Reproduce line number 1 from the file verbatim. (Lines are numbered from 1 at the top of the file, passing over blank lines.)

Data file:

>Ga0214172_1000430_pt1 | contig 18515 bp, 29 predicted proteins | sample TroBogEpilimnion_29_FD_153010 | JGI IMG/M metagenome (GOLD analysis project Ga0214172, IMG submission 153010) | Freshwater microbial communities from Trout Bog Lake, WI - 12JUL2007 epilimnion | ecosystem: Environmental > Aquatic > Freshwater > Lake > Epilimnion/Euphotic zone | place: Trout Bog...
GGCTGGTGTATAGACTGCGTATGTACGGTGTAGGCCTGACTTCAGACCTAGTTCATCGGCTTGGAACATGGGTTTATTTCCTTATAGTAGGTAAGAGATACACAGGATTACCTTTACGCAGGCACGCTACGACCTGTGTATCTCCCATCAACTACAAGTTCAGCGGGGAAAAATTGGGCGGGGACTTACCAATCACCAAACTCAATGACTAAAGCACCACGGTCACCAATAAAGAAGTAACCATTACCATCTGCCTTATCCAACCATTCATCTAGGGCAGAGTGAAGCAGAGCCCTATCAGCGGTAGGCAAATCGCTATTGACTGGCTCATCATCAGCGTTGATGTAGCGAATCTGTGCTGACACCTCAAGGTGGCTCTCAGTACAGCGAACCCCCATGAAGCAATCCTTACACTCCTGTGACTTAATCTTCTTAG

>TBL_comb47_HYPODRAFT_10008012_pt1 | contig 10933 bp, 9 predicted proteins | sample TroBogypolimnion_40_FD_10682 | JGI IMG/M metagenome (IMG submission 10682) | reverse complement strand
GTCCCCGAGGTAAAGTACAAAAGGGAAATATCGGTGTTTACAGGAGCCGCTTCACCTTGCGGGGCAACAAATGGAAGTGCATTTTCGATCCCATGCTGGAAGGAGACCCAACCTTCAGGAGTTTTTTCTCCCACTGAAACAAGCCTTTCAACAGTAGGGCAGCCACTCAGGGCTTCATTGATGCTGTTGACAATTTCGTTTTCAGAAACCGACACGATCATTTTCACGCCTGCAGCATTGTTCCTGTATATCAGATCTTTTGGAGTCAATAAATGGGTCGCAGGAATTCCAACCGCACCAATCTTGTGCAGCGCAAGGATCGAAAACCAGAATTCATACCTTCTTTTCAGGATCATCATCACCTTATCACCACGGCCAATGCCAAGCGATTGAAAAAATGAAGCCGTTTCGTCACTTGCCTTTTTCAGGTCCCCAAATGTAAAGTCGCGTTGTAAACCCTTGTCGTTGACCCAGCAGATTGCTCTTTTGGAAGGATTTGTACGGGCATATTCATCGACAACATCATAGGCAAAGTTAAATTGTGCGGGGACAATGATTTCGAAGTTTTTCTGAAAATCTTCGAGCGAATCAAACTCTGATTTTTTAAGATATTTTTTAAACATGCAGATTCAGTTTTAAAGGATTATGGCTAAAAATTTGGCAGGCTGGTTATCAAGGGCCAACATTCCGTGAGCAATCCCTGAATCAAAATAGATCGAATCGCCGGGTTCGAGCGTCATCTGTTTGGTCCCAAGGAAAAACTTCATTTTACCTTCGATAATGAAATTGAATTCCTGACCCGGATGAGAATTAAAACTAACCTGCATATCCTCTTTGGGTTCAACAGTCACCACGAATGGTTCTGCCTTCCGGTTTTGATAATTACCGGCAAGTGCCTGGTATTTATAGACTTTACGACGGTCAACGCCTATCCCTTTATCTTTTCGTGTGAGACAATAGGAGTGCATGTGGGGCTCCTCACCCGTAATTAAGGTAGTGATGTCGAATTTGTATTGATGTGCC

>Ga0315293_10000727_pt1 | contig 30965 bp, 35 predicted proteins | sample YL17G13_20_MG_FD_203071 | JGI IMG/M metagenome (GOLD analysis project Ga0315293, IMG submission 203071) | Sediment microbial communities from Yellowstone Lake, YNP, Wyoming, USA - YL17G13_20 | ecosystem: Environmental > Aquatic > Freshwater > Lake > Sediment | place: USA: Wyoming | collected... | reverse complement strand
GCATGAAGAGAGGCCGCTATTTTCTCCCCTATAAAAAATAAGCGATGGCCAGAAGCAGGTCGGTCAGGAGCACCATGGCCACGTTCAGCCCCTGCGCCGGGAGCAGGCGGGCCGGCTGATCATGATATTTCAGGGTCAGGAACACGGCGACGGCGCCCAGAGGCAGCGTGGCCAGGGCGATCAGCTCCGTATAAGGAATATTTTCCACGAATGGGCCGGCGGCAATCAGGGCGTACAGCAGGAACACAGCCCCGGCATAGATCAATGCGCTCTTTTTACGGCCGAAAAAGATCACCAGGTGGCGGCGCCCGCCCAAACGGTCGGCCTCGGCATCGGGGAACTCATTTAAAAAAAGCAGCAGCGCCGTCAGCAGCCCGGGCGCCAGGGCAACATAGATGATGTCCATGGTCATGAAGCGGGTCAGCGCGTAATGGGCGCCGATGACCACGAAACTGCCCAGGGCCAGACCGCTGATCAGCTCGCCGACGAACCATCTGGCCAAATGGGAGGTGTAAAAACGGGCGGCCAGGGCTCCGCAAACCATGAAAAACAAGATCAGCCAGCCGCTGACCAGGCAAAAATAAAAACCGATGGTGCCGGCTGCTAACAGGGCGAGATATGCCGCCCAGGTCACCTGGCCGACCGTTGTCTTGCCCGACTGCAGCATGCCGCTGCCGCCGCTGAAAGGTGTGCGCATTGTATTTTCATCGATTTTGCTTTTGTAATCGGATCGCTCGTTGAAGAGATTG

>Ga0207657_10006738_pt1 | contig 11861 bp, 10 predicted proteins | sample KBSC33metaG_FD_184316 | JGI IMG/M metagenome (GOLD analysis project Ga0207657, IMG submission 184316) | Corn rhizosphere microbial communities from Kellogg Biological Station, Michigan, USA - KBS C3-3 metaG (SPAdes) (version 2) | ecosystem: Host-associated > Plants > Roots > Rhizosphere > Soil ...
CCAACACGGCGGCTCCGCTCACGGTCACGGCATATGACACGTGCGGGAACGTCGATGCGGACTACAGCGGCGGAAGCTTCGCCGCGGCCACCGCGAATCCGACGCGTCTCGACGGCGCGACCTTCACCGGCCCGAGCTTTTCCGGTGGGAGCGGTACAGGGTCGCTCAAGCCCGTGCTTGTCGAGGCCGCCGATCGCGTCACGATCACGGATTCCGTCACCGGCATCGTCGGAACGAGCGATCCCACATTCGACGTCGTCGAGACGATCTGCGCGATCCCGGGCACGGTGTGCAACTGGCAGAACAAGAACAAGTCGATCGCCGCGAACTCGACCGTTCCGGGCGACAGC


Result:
>Ga0214172_1000430_pt1 | contig 18515 bp, 29 predicted proteins | sample TroBogEpilimnion_29_FD_153010 | JGI IMG/M metagenome (GOLD analysis project Ga0214172, IMG submission 153010) | Freshwater microbial communities from Trout Bog Lake, WI - 12JUL2007 epilimnion | ecosystem: Environmental > Aquatic > Freshwater > Lake > Epilimnion/Euphotic zone | place: Trout Bog...